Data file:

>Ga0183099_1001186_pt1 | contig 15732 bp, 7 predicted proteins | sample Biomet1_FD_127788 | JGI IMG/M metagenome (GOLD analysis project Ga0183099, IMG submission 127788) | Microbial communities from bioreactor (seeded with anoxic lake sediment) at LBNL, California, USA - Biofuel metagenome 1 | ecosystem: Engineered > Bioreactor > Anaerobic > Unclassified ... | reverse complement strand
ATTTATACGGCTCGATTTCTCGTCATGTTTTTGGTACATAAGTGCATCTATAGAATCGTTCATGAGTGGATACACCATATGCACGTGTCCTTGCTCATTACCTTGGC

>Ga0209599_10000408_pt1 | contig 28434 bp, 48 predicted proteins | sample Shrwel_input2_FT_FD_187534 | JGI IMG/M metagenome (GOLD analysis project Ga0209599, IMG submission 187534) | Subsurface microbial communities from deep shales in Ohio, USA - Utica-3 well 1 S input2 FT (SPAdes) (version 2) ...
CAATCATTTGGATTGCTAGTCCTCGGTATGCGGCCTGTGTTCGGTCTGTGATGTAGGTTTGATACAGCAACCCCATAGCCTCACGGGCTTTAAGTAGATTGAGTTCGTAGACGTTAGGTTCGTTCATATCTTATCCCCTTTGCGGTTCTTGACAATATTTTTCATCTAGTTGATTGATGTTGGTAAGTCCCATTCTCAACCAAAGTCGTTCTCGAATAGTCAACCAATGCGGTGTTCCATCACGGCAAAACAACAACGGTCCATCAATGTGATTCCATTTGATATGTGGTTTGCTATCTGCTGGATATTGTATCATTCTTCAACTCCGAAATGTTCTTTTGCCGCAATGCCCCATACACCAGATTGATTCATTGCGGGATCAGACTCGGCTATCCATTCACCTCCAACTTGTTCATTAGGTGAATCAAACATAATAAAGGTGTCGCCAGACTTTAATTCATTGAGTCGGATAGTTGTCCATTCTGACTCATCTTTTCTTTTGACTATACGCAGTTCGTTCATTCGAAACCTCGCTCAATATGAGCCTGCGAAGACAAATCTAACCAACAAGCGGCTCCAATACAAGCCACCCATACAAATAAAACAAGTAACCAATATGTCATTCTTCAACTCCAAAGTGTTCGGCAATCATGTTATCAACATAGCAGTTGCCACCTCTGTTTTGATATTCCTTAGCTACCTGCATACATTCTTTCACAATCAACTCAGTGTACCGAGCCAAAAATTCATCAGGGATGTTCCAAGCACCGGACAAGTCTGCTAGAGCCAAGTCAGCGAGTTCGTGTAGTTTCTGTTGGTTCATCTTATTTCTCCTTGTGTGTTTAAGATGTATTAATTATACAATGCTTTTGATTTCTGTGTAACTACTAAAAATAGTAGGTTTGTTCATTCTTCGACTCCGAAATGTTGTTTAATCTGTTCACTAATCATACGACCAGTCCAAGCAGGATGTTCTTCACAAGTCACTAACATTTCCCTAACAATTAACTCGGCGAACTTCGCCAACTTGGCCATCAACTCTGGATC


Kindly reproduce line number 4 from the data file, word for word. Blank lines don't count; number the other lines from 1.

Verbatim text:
CAATCATTTGGATTGCTAGTCCTCGGTATGCGGCCTGTGTTCGGTCTGTGATGTAGGTTTGATACAGCAACCCCATAGCCTCACGGGCTTTAAGTAGATTGAGTTCGTAGACGTTAGGTTCGTTCATATCTTATCCCCTTTGCGGTTCTTGACAATATTTTTCATCTAGTTGATTGATGTTGGTAAGTCCCATTCTCAACCAAAGTCGTTCTCGAATAGTCAACCAATGCGGTGTTCCATCACGGCAAAACAACAACGGTCCATCAATGTGATTCCATTTGATATGTGGTTTGCTATCTGCTGGATATTGTATCATTCTTCAACTCCGAAATGTTCTTTTGCCGCAATGCCCCATACACCAGATTGATTCATTGCGGGATCAGACTCGGCTATCCATTCACCTCCAACTTGTTCATTAGGTGAATCAAACATAATAAAGGTGTCGCCAGACTTTAATTCATTGAGTCGGATAGTTGTCCATTCTGACTCATCTTTTCTTTTGACTATACGCAGTTCGTTCATTCGAAACCTCGCTCAATATGAGCCTGCGAAGACAAATCTAACCAACAAGCGGCTCCAATACAAGCCACCCATACAAATAAAACAAGTAACCAATATGTCATTCTTCAACTCCAAAGTGTTCGGCAATCATGTTATCAACATAGCAGTTGCCACCTCTGTTTTGATATTCCTTAGCTACCTGCATACATTCTTTCACAATCAACTCAGTGTACCGAGCCAAAAATTCATCAGGGATGTTCCAAGCACCGGACAAGTCTGCTAGAGCCAAGTCAGCGAGTTCGTGTAGTTTCTGTTGGTTCATCTTATTTCTCCTTGTGTGTTTAAGATGTATTAATTATACAATGCTTTTGATTTCTGTGTAACTACTAAAAATAGTAGGTTTGTTCATTCTTCGACTCCGAAATGTTGTTTAATCTGTTCACTAATCATACGACCAGTCCAAGCAGGATGTTCTTCACAAGTCACTAACATTTCCCTAACAATTAACTCGGCGAACTTCGCCAACTTGGCCATCAACTCTGGATC